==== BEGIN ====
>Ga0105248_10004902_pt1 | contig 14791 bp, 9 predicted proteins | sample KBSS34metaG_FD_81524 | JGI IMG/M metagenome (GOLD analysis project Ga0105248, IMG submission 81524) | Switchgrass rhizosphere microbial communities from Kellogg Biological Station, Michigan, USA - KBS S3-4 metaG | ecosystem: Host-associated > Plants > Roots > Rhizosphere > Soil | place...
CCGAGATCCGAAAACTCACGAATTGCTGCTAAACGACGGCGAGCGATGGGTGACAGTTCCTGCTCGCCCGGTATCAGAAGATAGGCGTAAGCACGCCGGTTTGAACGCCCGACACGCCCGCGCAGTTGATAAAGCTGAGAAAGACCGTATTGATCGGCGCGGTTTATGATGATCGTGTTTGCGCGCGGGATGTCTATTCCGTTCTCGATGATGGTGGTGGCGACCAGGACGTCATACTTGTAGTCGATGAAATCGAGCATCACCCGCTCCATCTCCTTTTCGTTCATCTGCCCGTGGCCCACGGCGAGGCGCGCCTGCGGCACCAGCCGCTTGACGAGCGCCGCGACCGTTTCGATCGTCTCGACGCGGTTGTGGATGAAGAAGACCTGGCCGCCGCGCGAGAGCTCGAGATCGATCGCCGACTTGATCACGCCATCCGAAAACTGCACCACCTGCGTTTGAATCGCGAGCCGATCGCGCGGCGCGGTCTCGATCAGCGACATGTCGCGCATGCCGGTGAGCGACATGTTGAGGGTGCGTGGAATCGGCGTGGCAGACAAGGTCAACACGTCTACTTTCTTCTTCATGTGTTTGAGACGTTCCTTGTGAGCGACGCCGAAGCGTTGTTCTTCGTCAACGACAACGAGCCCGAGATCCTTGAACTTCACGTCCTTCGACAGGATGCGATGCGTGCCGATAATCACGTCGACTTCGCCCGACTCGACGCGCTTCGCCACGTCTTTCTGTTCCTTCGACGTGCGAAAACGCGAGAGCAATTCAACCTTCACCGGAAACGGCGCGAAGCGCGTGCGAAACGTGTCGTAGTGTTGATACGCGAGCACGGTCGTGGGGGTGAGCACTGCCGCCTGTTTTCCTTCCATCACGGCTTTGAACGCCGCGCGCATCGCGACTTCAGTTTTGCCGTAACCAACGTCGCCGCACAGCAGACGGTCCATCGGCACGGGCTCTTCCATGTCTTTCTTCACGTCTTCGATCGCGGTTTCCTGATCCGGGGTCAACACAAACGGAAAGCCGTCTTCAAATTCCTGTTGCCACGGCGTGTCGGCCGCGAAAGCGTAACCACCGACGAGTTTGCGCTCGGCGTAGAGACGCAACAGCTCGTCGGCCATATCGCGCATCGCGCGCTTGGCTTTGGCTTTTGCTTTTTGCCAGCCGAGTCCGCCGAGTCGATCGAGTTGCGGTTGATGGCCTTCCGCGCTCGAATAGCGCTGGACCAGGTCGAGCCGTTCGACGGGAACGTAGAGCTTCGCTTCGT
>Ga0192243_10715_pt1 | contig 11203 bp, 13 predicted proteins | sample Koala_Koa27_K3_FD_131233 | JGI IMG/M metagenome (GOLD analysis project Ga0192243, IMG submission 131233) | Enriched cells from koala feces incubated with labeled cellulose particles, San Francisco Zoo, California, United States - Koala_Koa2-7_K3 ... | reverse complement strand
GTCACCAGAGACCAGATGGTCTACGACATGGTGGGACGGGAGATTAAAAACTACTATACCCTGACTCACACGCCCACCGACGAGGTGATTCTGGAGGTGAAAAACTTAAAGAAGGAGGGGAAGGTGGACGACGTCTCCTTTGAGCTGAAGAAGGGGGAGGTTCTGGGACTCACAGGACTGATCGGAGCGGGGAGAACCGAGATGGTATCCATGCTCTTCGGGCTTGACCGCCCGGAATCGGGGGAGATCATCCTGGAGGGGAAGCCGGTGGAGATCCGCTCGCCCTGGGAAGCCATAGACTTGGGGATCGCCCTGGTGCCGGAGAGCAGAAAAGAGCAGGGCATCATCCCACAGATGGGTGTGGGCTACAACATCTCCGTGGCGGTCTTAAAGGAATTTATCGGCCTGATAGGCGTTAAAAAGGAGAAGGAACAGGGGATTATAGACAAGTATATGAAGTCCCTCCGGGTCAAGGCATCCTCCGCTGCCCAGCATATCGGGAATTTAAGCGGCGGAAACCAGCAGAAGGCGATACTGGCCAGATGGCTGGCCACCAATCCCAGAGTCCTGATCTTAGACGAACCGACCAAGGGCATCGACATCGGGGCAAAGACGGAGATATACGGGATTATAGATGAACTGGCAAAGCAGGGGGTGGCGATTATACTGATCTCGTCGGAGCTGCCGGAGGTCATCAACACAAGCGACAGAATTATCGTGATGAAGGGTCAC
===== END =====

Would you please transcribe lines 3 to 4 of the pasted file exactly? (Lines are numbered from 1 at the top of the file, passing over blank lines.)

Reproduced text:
>Ga0192243_10715_pt1 | contig 11203 bp, 13 predicted proteins | sample Koala_Koa27_K3_FD_131233 | JGI IMG/M metagenome (GOLD analysis project Ga0192243, IMG submission 131233) | Enriched cells from koala feces incubated with labeled cellulose particles, San Francisco Zoo, California, United States - Koala_Koa2-7_K3 ... | reverse complement strand
GTCACCAGAGACCAGATGGTCTACGACATGGTGGGACGGGAGATTAAAAACTACTATACCCTGACTCACACGCCCACCGACGAGGTGATTCTGGAGGTGAAAAACTTAAAGAAGGAGGGGAAGGTGGACGACGTCTCCTTTGAGCTGAAGAAGGGGGAGGTTCTGGGACTCACAGGACTGATCGGAGCGGGGAGAACCGAGATGGTATCCATGCTCTTCGGGCTTGACCGCCCGGAATCGGGGGAGATCATCCTGGAGGGGAAGCCGGTGGAGATCCGCTCGCCCTGGGAAGCCATAGACTTGGGGATCGCCCTGGTGCCGGAGAGCAGAAAAGAGCAGGGCATCATCCCACAGATGGGTGTGGGCTACAACATCTCCGTGGCGGTCTTAAAGGAATTTATCGGCCTGATAGGCGTTAAAAAGGAGAAGGAACAGGGGATTATAGACAAGTATATGAAGTCCCTCCGGGTCAAGGCATCCTCCGCTGCCCAGCATATCGGGAATTTAAGCGGCGGAAACCAGCAGAAGGCGATACTGGCCAGATGGCTGGCCACCAATCCCAGAGTCCTGATCTTAGACGAACCGACCAAGGGCATCGACATCGGGGCAAAGACGGAGATATACGGGATTATAGATGAACTGGCAAAGCAGGGGGTGGCGATTATACTGATCTCGTCGGAGCTGCCGGAGGTCATCAACACAAGCGACAGAATTATCGTGATGAAGGGTCAC